Today was the first day that we skipped our classes to go on an adventure. Evelyn, one of our friends and classmates, hired our guide Regina to accompany her to the shtetl from which her grandmother’s family came. She kindly invited Fran and me to accompany her.
Regina had hired a driver and the five of us squeezed into the car and started out towards Pilvishok.(in Lithuania known as Pilviskiai). As we began our trip Evelyn shared her family history. When she was in 10th grade she had an assignment to create a family tree. At the age of 15 she interviewed her grandmother and got information that went back to her great-great-great grandmother. Fran and I were quite envious as all genealogists wish they could go back in time to interview those long-gone relatives. In the 1990’s Evelyn transferred the information to a PC. Five PCs later, she pulled it up on her Blackberry as we sat in the car.
Regina asked us our Yiddish level and told us that she wanted to make sure we didn’t totally miss our Yiddish practice. She pulled out a Yiddish book about Lithuanian shtetls and villages and proceeded to read it aloud. After each sentence we haltingly tried to translate. We found that we could get the gist of the meaning with assistance from Regina. From the text we learned that between 1839 and 1855 they had a subscription program to Talmudic commentaries. Seventeen people contributed money to print the commentaries and have access to them; kind of a book of the month club. Regina pointed out that the population of Pilvishok was about 1300 at the turn of the century, but had dropped to around 700 before the war. The town experienced many hardships, especially a fire in 1887 which led to the immigration of many people. Despite hardships, the town found the resources to help the poor among them and create a library. They had a scholarly correspondence with St. Petersburg soliciting books for the library.
During the drive we were amazed to hear Regina answering the phone in various languages as she spoke with other shtetl shleppers. We passed through a beautiful area of lakes and orchards. We were especially fascinated by storks perched in high nests. They nest in the region then migrate all the way to Africa for the winter. We hoped to get a photo of them, but Regina assured us that we would find many of them in Pilvishok. She mentioned that the movie Defiance, based on a true story about partisans in Belarus, was actually filmed in this area.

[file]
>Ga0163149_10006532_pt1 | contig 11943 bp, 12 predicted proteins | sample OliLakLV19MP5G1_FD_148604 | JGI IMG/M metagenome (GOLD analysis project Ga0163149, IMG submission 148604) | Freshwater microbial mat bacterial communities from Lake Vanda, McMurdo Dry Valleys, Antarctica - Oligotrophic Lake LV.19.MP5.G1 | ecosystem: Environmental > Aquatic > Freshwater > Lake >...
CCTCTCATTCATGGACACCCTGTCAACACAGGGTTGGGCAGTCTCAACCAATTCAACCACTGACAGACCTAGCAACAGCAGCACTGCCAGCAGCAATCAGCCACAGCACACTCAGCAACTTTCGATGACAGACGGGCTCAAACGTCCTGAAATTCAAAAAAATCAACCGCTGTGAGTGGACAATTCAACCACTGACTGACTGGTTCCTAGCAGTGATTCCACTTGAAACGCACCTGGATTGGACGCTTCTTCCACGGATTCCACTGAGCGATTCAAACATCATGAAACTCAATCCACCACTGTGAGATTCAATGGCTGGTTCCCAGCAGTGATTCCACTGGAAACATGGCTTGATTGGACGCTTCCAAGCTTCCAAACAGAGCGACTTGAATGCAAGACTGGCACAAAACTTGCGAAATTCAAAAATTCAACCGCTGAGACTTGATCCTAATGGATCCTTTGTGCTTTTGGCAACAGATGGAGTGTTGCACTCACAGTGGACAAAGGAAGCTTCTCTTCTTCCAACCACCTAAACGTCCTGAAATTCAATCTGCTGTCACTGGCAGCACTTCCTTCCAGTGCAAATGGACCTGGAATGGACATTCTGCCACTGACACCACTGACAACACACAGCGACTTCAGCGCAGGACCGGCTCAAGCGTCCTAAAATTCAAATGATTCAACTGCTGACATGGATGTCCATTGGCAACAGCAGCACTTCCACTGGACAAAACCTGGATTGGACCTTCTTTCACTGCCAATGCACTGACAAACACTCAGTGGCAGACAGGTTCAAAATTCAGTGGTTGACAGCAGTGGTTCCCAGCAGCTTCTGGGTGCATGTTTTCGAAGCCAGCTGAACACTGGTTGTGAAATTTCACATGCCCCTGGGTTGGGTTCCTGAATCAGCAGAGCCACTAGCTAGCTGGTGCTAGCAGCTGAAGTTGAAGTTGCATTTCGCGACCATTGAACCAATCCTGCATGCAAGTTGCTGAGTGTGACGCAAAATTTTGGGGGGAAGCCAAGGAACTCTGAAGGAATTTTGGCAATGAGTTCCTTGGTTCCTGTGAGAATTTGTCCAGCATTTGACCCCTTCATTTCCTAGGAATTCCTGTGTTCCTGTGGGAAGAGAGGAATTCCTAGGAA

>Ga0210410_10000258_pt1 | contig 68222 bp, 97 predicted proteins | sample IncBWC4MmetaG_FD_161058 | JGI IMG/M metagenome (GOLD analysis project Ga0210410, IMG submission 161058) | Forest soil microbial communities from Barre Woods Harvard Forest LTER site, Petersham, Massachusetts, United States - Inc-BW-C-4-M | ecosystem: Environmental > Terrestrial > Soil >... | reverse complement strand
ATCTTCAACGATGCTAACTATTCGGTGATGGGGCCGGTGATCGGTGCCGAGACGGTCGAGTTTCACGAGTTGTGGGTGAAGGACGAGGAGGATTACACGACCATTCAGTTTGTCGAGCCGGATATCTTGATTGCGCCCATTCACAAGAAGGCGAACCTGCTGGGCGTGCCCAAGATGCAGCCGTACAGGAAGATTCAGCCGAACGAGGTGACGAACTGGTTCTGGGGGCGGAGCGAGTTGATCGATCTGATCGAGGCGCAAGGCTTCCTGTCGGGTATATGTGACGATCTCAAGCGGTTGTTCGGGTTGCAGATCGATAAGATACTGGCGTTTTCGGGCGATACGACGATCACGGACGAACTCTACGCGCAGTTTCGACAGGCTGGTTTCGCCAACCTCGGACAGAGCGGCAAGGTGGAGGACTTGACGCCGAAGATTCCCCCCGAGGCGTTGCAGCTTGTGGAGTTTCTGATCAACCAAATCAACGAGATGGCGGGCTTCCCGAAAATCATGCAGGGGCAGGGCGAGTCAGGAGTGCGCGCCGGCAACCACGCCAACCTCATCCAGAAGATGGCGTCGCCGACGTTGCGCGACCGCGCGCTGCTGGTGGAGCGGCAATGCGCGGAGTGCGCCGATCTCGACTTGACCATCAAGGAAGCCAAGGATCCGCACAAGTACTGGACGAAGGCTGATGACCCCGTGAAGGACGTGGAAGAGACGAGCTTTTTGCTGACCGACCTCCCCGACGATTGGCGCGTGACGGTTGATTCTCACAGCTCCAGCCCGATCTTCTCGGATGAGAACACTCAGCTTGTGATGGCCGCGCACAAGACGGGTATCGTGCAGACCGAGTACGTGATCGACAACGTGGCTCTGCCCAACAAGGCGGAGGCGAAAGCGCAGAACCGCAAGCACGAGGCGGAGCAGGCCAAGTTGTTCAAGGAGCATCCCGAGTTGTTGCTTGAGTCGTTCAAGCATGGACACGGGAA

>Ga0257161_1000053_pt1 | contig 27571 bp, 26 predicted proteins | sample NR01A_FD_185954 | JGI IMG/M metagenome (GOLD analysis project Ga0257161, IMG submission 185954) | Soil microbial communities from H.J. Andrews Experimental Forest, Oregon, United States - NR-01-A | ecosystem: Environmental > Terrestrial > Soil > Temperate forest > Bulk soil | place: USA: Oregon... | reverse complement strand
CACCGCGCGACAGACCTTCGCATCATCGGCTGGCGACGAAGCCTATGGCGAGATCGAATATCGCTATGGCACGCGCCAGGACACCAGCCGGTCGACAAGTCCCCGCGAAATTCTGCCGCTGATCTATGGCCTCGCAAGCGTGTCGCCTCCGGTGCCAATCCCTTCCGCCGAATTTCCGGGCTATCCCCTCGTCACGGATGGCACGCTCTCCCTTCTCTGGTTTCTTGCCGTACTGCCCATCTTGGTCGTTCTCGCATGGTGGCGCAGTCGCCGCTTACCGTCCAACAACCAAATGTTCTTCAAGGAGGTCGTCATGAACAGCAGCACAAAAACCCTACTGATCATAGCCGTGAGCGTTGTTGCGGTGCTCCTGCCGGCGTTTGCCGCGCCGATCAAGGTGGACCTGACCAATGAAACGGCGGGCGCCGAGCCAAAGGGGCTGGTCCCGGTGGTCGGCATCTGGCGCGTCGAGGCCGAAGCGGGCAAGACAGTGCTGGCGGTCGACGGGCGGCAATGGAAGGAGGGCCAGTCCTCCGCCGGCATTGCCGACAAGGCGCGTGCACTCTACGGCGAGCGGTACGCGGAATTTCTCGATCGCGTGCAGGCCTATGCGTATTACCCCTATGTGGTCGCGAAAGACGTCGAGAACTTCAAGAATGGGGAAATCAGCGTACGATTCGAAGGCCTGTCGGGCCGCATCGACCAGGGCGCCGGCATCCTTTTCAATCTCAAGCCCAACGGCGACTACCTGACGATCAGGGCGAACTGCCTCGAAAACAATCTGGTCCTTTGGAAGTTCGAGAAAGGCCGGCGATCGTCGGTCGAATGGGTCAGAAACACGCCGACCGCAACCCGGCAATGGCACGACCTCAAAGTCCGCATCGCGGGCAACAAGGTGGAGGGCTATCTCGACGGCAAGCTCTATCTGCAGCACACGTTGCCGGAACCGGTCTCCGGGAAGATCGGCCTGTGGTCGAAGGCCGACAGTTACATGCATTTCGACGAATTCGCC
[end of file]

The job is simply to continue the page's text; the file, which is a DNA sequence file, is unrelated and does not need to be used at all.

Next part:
When we approached Mariampole, Regina directed our driver towards a small Jewish cemetery that potentially contained tombstones of Evelyn’s family. She knew she had seen a Ginsberg (one of Evelyn’s family names) in the area. There we found a circle of tombstones, but no Ginsberg. The original cemetery had been destroyed by the Russians. The tombstones which had survived had been grouped in this small circle. As we walked around the circle Regina pointed out one tombstone and asked us what was unusual about it. Part of the inscription on the tombstone was an acrostic, similar to the one we had found in another shtetl visit. It consisted of a poem in which the first letter of each line spelled out the name of the deceased when read vertically. As we found none of Evelyn’s family names we continued onward.
Mariampole is a larger city and appeared to be prosperous. We learned that they do a big business brokering second-hand cars. They get them from Western Europe and sell them in Asia and Russia. Many Russian Asians are here as they are engaged in this business. In Mariampole we also found the former synagogue building with the ten commandments perched at the top now painted over.
We continued on towards Pilvishok. As we approached it we found a field full of the storks just as Regina had promised. While we were delighted to have found them, we bemoaned the fact that we were driving too fast to photograph them in their nests high above the buildings. When we entered the city we went over the Sesupe River. This river joins with the Pilve River at the junction of the town. We pulled over to a side street dotted with traditional wooden homes that were representative of a shtetl home.
Regina told us that unlike the yellow painted homes that we observed on our visit, shtetl homes were made of unpainted wood and were grey in appearance.